Memories of Great Artists, an Archive, and Plastics

DIRECTED BY ALAIN RESNAIS/1957, 1949, 1949, 1956, 1948


If short films did not exist, Alain Resnais surely would have invented them”. 

– Jean-Luc Godard

I feel as though I’m always traveling towards some unknown destination”.

– Vincent Van Gogh, in a letter to his brother

Alain Resnais, of course, directed plenty more than short films.  Though associated with the Left Bank contingent of the French New Wave (there for the early days), Resnais went on to have a vibrant, diverse, and quite unpredictable career.  Major early works include the seminal Holocaust short Night and Fog (1956) as well as the more experimental features Hiroshima Mon Amour (1959) and Last Year at Marienbad (1961).  Later notables include the acclaimed Wild Grass  (2009) and You Ain’t Seen Nothin’ Yet! (2012), shortly prior to his death in 2014.  Indeed, a destination he could never have foreseen.

Yet, before all of that, the venerable and versatile Resnais kept busy launching his filmmaking career.  Teaming with producer Pierre Braunberger (who’d soon go on to produce Godard’s Vivre Sa Vie [1962] and Truffaut’s Shoot the Piano Player [1960]), Resnais helmed (or co-helmed) five interesting short films that would pave the way for both.  Now, thanks to expert digital restoration undertaken through the French government, all five of these films are available stateside on Blu-ray through Icarus Films.

Van Gogh (1948, 18 minutes)

Of the five films, the two with the greatest name recognition are the least noteworthy.      The matching portraits of famed frenemy painters, 1948’s Van Gogh and 1949’s Paul Gauguin.  Both are entirely composed of the artists’ works, with dramatic voice overs.  With the great paintings reduced to black and white, it must be said that much of what makes them compelling is not present.  That said, Resnais’ Van Gogh is still more engaging than the painstaking animated feature-length misfire, Loving Vincent (2017).  

Resnais carefully uses both dissolves and straight cuts in his lulling montaging of the artists’ paintings, focusing on the fusions of line, shape, texture of paint on canvas, and brushstrokes.  If Gauguin registers more on a human level (the eyes, the thoughts, the figures, their surroundings), Van Gogh’s work tends to land here in more varied and fevered ways; a grander lucidity peeking out to varying degrees.  The pair were just alike enough to ultimately bristle one another away for good, their mutually assured poverty ultimately running both lives and careers into deathly infernal tailspins.  Resnais gets all of this.  In his respective eighteen and thirteen-minute narratively fluid profiles, we are both coaxed into their worlds and educated.

Paul Gauguin (1949, 13 minutes)

Van Gogh netted Resnais and Braunberger the 1950 Oscar for Best Short Subject.  The path to that success paved the way for the more challenging Guernica (1949, 14 minutes), a similar presentation with the work of Picasso.  Guernica is both a farther-reaching piece insofar as it deals with the human cost of the 1937 bombing of the titular Spanish town, but is also abstract and cerebral.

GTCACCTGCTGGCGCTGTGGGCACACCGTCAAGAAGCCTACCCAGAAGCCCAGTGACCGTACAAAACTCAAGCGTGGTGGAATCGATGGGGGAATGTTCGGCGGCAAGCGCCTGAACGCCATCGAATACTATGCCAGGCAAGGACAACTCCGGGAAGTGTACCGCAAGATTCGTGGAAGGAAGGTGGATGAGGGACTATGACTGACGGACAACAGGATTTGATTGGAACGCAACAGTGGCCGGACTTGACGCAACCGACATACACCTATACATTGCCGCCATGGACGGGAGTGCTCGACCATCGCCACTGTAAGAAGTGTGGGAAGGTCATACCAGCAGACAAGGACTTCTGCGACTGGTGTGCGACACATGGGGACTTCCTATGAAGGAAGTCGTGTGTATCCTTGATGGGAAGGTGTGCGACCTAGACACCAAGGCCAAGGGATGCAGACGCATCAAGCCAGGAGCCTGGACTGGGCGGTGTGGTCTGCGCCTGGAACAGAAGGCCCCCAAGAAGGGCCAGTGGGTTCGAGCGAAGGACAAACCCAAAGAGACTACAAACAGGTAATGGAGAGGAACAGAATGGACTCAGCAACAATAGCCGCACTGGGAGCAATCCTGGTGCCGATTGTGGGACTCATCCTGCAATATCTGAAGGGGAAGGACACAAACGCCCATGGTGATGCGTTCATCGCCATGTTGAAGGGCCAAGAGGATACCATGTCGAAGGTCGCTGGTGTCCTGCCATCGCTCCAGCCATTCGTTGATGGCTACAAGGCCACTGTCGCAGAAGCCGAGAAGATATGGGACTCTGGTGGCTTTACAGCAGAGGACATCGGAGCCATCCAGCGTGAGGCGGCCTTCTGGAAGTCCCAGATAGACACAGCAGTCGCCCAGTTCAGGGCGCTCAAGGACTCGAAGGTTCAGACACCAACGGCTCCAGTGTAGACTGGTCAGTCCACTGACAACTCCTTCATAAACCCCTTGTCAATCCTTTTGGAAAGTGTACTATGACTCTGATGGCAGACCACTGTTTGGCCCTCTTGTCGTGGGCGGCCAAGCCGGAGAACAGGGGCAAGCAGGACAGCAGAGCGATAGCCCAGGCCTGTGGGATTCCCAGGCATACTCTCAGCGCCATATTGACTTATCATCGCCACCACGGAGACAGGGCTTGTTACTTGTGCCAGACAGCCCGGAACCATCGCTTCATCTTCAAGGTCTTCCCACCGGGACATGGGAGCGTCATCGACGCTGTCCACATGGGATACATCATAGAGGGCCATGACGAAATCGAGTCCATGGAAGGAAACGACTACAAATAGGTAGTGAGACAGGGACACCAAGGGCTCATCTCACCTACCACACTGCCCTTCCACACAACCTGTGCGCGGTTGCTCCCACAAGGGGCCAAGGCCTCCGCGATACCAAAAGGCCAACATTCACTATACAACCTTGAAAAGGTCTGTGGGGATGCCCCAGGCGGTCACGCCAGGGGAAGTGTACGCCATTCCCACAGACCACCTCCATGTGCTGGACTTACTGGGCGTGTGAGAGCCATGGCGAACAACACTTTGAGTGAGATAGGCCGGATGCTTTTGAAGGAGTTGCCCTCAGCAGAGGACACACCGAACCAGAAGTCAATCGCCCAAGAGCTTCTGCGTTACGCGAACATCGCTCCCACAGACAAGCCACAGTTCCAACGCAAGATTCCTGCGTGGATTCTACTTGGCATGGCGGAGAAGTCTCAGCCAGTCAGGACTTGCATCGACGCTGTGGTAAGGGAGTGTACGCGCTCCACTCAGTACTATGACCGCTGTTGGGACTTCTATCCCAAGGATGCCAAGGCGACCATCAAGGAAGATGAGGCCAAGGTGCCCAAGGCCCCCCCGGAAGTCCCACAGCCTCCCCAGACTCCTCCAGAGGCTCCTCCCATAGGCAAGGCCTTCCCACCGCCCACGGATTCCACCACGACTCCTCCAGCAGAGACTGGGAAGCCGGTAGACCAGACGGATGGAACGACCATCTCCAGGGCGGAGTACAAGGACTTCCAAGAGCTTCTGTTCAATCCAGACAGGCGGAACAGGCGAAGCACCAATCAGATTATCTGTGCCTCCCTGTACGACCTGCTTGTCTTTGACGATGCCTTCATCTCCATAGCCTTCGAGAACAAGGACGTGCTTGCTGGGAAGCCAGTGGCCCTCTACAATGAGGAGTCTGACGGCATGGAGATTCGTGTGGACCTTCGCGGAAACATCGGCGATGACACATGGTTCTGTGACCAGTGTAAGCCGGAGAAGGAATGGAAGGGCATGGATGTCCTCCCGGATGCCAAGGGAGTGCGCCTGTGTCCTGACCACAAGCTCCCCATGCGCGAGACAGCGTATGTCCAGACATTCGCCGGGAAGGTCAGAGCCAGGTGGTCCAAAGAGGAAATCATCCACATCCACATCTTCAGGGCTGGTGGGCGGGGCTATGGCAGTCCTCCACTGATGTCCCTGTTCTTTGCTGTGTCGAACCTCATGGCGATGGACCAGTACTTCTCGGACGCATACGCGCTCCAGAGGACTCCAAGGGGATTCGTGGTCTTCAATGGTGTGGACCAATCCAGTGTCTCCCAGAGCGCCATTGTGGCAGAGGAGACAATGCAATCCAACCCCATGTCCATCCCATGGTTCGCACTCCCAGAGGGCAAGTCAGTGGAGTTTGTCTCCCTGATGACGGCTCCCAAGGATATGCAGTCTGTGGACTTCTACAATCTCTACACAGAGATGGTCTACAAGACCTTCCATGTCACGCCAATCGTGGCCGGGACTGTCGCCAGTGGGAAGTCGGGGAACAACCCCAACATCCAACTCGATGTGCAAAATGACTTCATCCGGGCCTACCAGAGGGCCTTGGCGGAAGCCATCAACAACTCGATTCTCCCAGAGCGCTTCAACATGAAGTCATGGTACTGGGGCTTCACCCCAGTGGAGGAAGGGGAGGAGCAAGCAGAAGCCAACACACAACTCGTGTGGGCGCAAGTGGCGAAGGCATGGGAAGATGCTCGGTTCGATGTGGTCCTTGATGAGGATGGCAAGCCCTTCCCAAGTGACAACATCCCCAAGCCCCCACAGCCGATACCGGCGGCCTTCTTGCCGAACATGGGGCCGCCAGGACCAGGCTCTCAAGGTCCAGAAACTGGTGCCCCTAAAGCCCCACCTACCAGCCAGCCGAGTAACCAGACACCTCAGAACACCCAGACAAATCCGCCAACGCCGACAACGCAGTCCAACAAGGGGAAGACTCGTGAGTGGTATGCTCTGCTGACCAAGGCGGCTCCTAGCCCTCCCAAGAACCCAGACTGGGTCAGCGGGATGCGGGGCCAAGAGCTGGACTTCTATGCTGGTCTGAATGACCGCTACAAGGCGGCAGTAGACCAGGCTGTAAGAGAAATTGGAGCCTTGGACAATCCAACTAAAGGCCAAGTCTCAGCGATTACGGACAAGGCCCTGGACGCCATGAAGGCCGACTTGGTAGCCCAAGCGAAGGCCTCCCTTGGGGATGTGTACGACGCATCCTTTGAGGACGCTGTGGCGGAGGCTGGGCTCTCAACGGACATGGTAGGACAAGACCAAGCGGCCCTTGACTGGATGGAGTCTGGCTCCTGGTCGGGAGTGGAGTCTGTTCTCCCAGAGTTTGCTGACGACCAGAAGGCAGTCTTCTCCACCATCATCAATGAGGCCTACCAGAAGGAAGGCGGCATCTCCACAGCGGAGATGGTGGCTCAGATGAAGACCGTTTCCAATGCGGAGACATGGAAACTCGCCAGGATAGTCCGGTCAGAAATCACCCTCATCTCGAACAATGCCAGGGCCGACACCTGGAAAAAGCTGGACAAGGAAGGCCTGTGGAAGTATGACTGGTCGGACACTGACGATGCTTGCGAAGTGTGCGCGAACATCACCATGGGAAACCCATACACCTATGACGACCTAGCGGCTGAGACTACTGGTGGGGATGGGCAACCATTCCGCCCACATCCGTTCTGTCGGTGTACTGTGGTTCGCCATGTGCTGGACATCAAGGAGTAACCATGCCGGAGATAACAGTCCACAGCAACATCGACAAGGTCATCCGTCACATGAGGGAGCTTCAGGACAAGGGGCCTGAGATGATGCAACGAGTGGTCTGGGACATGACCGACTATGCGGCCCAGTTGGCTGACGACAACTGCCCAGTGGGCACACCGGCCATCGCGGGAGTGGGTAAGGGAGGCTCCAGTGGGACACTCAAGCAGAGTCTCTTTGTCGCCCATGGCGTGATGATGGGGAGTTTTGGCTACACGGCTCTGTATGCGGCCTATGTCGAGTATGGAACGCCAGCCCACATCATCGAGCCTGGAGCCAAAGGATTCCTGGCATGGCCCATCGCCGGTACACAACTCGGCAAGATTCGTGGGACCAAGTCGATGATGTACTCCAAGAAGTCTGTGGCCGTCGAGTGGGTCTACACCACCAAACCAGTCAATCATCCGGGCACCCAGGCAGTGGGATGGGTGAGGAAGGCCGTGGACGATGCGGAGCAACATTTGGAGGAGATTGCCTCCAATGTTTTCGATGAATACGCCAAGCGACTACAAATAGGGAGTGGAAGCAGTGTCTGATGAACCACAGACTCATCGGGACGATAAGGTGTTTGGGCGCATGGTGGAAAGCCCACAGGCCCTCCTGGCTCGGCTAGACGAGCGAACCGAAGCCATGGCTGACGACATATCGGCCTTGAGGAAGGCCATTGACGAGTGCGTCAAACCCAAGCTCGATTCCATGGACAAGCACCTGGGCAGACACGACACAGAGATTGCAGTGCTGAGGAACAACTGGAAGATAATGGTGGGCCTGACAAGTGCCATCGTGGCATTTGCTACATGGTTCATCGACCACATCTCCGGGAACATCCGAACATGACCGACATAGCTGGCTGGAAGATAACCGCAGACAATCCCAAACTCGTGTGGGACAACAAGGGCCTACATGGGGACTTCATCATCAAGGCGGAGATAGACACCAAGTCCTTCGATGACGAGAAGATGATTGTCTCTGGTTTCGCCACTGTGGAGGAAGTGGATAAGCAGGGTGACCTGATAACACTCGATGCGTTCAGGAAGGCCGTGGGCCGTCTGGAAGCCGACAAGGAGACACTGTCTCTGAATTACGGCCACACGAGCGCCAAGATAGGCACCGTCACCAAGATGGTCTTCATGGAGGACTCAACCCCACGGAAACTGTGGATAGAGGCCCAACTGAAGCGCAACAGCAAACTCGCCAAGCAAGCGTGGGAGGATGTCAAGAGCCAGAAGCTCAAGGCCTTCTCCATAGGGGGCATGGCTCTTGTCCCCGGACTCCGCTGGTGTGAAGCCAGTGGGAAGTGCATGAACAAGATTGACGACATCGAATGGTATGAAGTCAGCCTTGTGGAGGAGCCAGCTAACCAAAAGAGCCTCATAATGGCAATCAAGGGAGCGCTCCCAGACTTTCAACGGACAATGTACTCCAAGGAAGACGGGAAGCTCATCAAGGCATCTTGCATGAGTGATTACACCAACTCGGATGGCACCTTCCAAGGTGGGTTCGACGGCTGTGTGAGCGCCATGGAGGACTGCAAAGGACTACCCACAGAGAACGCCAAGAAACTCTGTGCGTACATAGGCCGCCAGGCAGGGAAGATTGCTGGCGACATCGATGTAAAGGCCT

The longest of these five films is Resnais’ follow-up to Night and Fog, the profile of the sprawling Bibliothèque nationale de France, All the World’s Memory: Toute La Mémoire Du Monde (1956, 21 minutes).  Resnais takes a wonderfully whimsical approach to exploring this vast repository of humankind’s accumulated published works.  The camerawork, often defying gravity like some sort of rudimentary drone, is a flying compliment to the above-and-beyond nature of the Bibliothèque itself.  Toute La Mémoire Du Monde is anything but stodgy, and a fitting early dwelling on the process and nature of human memory- a major Resnais theme if ever there was one.

The Song Of Styrene: Le Chant Du Styrène (1957, 14 minutes)

Lastly, The Song of Styrene: Le Chant Du Styréne (1957, 14 minutes).  This odd, full color duck exists thanks to a commission from the French aluminum conglomerate, Pechiney.  The only film of these five to break out of black and white while also going widescreen, The Song of Styrene presents unlikely art house looks at the manufacturing process of plastic.  The elements, covered in inhuman closeups, appear like some sort of alien plant life.   Witty renowned French poet and author Raymond Queneau provides the film’s narration in rhyming couplets.  On the disc, this film actually plays first.  A strange choice perhaps, but then again, not really.  Resnais cast a wide net for himself; why not cast it early with that one word: plastics?

The five shorts presented on this disc can be seen as effective bridges to where both Resnais and Braunberger would be headed, and their past work.  Resnais’ own career in making short films can be traced back as far as 1936.  Many of those very early shorts are profiles of contemporary fine artists- an obvious stair-step to Van Gogh and Paul Gauguin.  As for Braunberger, the short fold-out insert included with the Blu-ray is primarily a transcribed interview with the late producer’s daughter, Laurence Braunberger, covering his subsequent career as well as his collaborations with Resnais.  Also covered are the restoration of these films, all of which look exceptional on this disc.  

Devotees of classic French cinema, particularly the work of the Nouvelle Vague directors, should be inclined not to overlook this interesting release.